Opinion – New laws took effect July 1
Published 6:56 am Thursday, July 1, 2021
Thursday, July 1, legislation passed during the 2021 General Assembly session became law, with some exceptions. This session, the Democratic majority passed a significant number of progressive policies, continuing last year’s sweeping changes. Below is a snapshot of some of the legislation going into effect.
Elections: In the 2020 session, the majority focused on decreasing standards for voting, repealing the voter ID requirement and implementing same-day voter registration.
In the 2021 session, House Republicans proposed several common-sense election reform bills to increase transparency, security and public trust in elections. However, Democrats killed most of these bills and refused to acknowledge any possibility of election insecurity or public mistrust. Instead, they voted to make permanent the measures they said were only necessary for the duration of the pandemic, including drop boxes for ballots.
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Notable Election Legislation: HB 2081 will ban any individuals other than law enforcement from possessing guns within 40 feet of polling places on Election Day. SB 1331, passed unanimously, allows voters with a visual impairment or print disability to vote outside a polling place via accessible absentee voting. HB 1888 requires the establishment of absentee ballot drop-off locations and central absentee voter precincts in each locality. HB 2125 allows for the voter preregistration of persons 16 and older.
Jobs and the Economy: In 2019 and under Republican leadership, Virginia was named the Best State for Business by CNBC, thanks to House Republicans’ efforts at lowering taxes, promoting a strong workforce and protecting a business-friendly climate. Since 2019, Democrats have passed numerous tax increases and anti-business laws that have sunk Virginia’s status as a great state for business.
In the 2021 session, Democrats pushed through a $135 billion budget proposal with a 20% increase in spending. To pay for this, they implemented 16 new tax increases, including taxes on businesses and corporations, which are estimated to cost the average taxpayer around $500 a year. They also granted local governments the ability to impose more than $500 million in new local taxes — costs that will be passed to citizens.
The gas tax had not been raised for more than 30 years, with Virginia formerly possessing one of the lowest gas taxes in the country. The tax is set to increase statewide by 10 cents over the next two years. Also, The cigarette tax doubled from 30 cents a pack to 60 cents a pack.
Notable Business Legislation: HB 1786 applies Virginia’s minimum wage requirements to farm laborers and employees. HB 2032 includes all employees providing domestic services in employee protection laws. HB 2063 requires an employer to compensate employees at least one and one-half times the employee’s regular rate for any hours over 40 worked, by threat of civil and criminal penalties. HB 2137 requires employers to provide paid sick-leave for home health workers.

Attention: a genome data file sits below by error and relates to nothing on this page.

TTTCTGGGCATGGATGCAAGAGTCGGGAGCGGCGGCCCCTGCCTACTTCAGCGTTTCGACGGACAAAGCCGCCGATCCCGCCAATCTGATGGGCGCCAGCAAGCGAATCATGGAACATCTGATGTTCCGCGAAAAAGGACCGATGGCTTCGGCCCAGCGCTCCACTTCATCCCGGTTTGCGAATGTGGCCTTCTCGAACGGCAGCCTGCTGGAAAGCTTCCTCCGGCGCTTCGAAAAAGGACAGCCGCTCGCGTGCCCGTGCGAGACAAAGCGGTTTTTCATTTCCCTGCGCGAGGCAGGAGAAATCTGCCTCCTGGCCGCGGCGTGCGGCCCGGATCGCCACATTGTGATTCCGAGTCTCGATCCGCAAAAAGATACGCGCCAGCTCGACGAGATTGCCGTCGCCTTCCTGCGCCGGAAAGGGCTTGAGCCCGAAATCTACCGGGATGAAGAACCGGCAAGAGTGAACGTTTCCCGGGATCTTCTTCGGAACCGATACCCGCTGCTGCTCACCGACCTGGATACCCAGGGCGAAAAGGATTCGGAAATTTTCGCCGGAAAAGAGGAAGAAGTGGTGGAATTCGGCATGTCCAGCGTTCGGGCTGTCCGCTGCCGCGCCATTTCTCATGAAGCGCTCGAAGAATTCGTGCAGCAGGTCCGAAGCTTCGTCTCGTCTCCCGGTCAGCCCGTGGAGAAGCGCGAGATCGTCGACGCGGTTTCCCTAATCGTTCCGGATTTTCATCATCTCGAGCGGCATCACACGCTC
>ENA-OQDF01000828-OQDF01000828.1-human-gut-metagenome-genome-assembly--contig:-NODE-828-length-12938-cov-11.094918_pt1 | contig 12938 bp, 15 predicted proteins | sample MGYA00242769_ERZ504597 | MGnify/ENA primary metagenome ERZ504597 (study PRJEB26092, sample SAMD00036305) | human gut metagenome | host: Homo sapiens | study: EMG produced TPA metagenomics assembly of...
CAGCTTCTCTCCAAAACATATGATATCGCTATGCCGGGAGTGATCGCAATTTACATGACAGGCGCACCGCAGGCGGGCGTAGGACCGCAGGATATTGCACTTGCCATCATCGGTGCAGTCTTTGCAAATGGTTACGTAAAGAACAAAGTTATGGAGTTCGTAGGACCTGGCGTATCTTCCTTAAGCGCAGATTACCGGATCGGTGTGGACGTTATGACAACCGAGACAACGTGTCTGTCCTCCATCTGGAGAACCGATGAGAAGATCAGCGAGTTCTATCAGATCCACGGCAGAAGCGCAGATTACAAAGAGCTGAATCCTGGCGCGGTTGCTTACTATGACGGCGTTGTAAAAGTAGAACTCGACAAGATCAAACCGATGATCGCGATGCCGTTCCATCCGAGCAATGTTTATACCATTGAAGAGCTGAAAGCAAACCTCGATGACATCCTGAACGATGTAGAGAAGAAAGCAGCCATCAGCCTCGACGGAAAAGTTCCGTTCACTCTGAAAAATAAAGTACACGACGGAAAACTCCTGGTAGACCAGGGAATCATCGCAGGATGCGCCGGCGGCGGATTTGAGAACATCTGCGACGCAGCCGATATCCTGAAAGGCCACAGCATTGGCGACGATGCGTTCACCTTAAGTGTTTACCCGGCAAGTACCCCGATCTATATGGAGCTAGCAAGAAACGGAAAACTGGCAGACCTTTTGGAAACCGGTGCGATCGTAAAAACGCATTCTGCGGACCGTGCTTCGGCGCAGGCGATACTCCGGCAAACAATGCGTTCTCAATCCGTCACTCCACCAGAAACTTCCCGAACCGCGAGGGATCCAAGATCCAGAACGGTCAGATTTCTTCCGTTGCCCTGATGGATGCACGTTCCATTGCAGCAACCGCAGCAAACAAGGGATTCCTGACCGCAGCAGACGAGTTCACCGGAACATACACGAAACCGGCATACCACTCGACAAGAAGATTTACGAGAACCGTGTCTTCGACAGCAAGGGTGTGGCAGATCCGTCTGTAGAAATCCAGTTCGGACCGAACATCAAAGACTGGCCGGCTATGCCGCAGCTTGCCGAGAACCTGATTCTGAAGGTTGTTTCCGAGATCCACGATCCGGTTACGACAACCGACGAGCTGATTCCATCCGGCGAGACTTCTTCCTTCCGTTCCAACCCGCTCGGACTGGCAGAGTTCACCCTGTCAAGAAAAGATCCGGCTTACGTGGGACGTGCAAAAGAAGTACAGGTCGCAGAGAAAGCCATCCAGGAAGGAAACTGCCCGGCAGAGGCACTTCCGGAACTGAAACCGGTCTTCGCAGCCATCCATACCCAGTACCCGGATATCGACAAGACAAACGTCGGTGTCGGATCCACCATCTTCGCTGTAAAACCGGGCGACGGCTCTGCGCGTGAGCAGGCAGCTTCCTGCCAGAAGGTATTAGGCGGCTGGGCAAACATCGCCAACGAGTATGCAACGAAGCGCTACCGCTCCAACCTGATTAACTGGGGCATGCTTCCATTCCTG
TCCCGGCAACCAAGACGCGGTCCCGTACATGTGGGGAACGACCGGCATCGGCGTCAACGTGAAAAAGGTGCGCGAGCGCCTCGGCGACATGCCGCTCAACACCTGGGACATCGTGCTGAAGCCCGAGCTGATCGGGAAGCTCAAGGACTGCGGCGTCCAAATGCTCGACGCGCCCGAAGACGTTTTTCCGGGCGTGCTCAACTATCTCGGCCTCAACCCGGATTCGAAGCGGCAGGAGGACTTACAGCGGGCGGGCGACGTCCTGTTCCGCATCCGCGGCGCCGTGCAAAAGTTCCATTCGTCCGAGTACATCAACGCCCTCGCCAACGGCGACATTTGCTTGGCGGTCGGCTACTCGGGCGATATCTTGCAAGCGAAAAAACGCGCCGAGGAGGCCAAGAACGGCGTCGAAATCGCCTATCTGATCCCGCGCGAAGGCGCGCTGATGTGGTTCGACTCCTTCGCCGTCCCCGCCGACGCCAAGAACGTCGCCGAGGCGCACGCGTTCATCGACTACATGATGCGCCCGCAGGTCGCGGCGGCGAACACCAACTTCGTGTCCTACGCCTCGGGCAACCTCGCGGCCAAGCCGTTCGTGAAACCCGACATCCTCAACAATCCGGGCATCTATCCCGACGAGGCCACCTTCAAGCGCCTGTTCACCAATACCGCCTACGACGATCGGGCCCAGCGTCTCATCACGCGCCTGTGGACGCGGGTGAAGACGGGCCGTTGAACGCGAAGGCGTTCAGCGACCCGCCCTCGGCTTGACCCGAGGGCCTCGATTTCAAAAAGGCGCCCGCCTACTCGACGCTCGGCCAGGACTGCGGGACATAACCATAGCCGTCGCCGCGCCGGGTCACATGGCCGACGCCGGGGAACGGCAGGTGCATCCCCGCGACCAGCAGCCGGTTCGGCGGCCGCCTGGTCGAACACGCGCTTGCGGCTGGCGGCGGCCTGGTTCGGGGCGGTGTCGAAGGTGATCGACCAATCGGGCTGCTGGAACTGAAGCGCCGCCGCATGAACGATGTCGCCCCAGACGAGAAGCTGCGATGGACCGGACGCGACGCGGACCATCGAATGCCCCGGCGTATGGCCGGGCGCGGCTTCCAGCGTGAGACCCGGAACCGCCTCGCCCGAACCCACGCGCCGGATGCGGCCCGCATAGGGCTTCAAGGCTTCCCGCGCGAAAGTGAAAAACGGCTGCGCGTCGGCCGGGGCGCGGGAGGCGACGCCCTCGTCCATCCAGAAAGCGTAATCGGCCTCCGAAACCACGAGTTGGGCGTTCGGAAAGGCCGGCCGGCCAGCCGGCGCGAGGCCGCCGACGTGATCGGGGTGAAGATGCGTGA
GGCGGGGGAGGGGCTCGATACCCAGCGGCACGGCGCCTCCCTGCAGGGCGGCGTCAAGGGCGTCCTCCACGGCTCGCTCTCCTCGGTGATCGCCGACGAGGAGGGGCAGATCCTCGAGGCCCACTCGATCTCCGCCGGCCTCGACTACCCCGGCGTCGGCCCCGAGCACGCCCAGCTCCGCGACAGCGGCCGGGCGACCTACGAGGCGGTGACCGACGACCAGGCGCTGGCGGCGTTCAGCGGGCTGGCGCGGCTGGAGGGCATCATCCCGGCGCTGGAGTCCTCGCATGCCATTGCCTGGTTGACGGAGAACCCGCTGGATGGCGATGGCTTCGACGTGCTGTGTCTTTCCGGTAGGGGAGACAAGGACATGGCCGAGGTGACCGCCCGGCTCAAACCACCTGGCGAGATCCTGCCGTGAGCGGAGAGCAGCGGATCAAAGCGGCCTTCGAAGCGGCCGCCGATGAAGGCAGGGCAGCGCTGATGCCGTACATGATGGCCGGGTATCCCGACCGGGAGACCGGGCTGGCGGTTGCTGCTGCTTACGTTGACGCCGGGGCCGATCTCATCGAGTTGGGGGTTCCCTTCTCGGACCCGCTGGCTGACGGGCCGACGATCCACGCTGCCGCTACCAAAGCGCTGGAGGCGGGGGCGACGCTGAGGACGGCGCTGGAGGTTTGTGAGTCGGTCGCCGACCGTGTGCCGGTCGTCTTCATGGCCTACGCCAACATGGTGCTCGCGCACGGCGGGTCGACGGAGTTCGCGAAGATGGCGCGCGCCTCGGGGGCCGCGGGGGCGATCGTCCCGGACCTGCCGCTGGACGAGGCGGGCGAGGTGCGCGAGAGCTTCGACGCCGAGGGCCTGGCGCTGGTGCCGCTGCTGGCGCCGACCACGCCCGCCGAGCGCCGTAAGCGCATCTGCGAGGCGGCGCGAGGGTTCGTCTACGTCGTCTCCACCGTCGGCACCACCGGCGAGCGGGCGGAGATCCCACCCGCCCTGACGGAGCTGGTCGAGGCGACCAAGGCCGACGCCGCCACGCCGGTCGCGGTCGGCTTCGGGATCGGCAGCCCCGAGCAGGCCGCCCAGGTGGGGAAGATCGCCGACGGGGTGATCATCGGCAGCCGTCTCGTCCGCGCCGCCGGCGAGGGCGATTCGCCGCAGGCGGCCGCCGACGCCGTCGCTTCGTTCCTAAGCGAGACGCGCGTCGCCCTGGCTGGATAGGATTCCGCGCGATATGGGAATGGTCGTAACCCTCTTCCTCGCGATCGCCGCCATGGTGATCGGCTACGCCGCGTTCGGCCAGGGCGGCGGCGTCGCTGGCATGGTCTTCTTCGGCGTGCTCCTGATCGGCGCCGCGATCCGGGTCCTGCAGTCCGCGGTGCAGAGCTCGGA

Firearms: Democrats in the General Assembly pushed forward with their gun control agenda, passing legislation exceeding reasonable and effective limits and suppressing Second Amendment rights.
Republicans are committed to stopping gun violence and limiting weapons access to dangerous persons, but in a manner that both respects the Second Amendment and provides actual results. Instead of working towards evidence-driven solutions to gun violence, the majority passed firearms legislation as a political statement, banning firearms anywhere near the Capitol, even for individuals walking alone at night, and granting school boards the authority to ban firearms in non-educational areas.
Notable Gun Legislation: HB 1909 permits school boards to declare any non-school zone buildings or other school property where employees work as gun-free zones. SB 1381 makes it a Class 1 misdemeanor to carry a firearm in the Capitol Building, within Capitol Square and the surrounding area and any state-owned building or building where state employees regularly work.
Protecting Life: The 2020 General Assembly saw the majority push to abandon “safe, legal and rare” abortions and roll back longstanding policies directed at ensuring informed and safe decisions about abortion. Kathy Tran’s 2019 bill allowing late-term abortions up to the moment of birth is a jarring example of how far Democrats are willing to take abortion.
This session, Democrats approved a bill allowing the state to fund abortion directly through state health insurance plans, repealing a longstanding ban against it.
Notable Abortion Legislation: SB 1276 repeals the ban on abortion coverage by state health insurance plans, allowing for state-funded abortion.